By Russell Barneson
By Russell Barneson
If you're like millions of Americans, then your first foray into the world of house flipping was watching a TV show.
The ones that showcase normal people from all walks of life transforming old decrepit properties into beautiful homes, making a handsome profit along the way.
The more episodes you watched, the more you believed you could do it yourself.
It looks pretty easy, right?
The truth is most reality TV shows don't reflect reality very well (ahem, Kardashians we are looking at you).
The thing about real estate, is it's a tangible asset, it's all around you.
The idea of a real estate venture is realistic.
Who hasn't painted their own home or completed minor repairs?
Real estate reality TV shows can be inspiring for the would be investor for this very reason.
They are tangible and educational, you can learn a thing or two by watching them.
Keep in mind, in the real world good deals are not easy to find, projects are often overdue and over budget, and not all fix and flips are a guaranteed profit.
Here are 5 shows you can watch to gain valuable insights and see what success as a professional flipper looks like:
Hosted by Tarek El Moussa and Christina Anstead, Flip or Flop on HGTV is the most popular and longest-running fix and flip show on TV.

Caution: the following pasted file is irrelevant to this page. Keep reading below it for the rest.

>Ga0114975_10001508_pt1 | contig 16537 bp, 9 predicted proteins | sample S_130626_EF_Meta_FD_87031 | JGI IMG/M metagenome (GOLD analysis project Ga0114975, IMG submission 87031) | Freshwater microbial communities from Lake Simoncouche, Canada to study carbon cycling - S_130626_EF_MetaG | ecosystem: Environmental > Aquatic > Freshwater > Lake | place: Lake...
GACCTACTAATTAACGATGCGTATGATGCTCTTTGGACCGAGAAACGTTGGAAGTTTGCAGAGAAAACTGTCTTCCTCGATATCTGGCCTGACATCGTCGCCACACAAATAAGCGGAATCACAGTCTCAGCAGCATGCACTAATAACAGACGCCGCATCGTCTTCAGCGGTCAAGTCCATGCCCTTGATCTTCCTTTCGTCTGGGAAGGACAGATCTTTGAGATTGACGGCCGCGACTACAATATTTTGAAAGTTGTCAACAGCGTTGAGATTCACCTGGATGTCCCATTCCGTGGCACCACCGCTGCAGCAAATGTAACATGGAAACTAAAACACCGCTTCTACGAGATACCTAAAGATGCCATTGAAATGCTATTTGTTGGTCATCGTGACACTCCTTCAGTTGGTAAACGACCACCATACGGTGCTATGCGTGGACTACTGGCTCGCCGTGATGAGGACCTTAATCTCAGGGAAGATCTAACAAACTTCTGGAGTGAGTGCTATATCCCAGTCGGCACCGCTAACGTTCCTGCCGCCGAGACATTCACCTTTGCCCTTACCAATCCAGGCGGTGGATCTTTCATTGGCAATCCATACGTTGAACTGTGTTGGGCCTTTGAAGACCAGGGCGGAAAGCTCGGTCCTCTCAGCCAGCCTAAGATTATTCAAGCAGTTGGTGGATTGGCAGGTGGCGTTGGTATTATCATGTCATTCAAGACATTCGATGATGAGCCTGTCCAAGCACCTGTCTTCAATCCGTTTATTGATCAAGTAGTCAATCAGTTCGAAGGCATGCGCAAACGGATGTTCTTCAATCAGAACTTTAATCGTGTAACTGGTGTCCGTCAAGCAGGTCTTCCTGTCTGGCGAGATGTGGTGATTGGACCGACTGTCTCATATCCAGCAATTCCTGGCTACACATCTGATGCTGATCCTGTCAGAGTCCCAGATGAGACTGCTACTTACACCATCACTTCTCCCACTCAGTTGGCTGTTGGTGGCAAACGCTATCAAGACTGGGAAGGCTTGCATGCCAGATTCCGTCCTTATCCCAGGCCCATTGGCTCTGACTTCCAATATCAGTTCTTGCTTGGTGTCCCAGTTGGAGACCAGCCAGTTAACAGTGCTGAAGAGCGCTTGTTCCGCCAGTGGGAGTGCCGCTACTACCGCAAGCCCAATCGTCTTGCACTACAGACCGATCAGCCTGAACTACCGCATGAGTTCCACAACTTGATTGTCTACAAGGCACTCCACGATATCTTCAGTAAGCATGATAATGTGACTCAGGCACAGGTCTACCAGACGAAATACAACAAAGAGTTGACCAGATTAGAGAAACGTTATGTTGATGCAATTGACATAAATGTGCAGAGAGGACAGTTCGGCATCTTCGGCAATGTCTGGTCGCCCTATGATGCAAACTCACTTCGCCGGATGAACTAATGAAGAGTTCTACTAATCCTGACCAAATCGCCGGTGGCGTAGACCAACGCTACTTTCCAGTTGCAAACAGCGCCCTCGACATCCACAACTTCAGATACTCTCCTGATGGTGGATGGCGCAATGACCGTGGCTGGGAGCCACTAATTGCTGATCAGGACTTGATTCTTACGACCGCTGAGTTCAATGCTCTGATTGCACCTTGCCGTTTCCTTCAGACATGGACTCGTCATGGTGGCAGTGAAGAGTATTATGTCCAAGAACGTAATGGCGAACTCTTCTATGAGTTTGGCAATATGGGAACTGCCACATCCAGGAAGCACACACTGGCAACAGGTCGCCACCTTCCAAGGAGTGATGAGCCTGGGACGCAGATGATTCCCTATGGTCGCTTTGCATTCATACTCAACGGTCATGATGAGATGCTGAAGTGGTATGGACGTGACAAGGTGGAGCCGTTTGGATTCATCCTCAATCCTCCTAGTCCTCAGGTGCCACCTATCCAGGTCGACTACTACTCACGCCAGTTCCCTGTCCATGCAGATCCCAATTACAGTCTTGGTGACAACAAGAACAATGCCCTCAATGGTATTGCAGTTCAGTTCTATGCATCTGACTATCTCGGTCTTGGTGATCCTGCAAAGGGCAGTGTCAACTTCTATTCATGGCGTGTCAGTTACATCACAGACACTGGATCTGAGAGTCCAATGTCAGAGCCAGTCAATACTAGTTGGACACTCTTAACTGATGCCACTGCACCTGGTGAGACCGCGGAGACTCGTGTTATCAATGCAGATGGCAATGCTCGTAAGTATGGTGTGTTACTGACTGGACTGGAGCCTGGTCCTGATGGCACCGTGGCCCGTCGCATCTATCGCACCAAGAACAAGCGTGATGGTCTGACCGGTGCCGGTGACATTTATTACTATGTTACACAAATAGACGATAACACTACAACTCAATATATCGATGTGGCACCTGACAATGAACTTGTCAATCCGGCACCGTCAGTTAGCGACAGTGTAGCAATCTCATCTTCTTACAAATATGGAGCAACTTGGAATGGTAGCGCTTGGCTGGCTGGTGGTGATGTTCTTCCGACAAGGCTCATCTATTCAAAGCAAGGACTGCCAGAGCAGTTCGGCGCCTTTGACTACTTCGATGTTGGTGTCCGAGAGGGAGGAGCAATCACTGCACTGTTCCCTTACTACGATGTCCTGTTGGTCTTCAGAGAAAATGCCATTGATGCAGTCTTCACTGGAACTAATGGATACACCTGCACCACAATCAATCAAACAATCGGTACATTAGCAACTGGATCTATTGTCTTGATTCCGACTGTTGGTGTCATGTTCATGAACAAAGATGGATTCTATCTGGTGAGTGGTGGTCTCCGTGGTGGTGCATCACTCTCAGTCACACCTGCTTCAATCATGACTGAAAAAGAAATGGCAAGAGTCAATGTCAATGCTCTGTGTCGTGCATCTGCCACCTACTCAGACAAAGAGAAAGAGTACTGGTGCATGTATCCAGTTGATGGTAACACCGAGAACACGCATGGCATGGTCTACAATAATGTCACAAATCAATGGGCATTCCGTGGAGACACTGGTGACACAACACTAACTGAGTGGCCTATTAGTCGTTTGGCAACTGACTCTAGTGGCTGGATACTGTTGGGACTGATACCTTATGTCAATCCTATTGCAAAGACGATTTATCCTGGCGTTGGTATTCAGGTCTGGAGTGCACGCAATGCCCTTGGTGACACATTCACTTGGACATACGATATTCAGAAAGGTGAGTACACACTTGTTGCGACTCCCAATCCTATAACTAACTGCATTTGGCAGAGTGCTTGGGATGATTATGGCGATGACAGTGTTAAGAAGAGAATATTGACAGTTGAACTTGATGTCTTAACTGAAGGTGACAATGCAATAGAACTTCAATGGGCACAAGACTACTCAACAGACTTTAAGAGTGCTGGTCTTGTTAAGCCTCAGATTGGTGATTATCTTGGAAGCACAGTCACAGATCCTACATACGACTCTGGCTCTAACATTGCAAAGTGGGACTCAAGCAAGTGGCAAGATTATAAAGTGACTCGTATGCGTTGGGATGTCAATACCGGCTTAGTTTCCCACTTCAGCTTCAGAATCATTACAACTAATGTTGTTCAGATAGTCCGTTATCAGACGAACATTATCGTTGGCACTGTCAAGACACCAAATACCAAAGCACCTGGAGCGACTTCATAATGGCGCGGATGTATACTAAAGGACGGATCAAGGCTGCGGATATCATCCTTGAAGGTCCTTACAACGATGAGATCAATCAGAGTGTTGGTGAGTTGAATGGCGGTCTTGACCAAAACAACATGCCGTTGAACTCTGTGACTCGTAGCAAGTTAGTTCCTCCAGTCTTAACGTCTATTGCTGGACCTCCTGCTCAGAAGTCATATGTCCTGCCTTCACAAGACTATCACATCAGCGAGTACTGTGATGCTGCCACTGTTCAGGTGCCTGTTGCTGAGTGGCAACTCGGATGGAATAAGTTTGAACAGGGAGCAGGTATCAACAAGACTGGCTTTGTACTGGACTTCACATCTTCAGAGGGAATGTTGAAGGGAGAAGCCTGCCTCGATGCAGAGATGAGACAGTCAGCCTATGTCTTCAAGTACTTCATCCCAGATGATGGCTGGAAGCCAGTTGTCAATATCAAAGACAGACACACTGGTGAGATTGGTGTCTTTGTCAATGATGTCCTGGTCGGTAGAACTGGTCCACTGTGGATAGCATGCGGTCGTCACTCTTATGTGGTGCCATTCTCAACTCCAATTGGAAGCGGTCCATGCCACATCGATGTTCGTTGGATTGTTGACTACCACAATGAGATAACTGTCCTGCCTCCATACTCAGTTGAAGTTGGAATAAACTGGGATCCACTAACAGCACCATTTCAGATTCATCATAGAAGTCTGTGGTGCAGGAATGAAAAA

The former realtors turned professional flippers, operate in upscale Southern California and give you an inside look at how to execute a successful fix and flip.
Each episode provides the basics of every step in the flipping process, from negotiating the purchase price to designing and renovating to closing the deal.
The even have an episode where they use a hard money loan to fund their fix and flip.
Along the way, the show keeps track of important numbers such as neighborhood comps, purchase price, budget, the number of days passed, and break-even price.
It highlights the importance of having a qualified contractor who can consult on the renovations and provide accurate cost estimates.
However, the good-looking hosts with their always profitable properties make the flipping life look more glamorous than it really is.
Despite being more entertainment than education, Flip or Flop is still a great introduction and source of inspiration for anyone looking to get into the fix and flip game.
The show is more relatable than Tarek’s previous one since it focuses more on the mistakes and challenges of beginner investors.
He provides them with actionable advice on problems fix and flip investors face on a daily basis.
In one episode, a mother and son team, both juggling day jobs are attempting a new flip after losing $50,000 on their last project.
They have a major issue with a contractor who is underdelivering while asking for more money, and Tarek teaches them they have to cut their losses in order to move on.
The episode also talks more about financing costs by counting the accumulating interest expense as the project drags on.
Flipping 101 is a great show for those who want to learn the tough lessons and understand the harsher realities of house flipping.
Although not a show specifically about flipping, My First Home provides valuable insights about how homebuyers make their purchase decisions.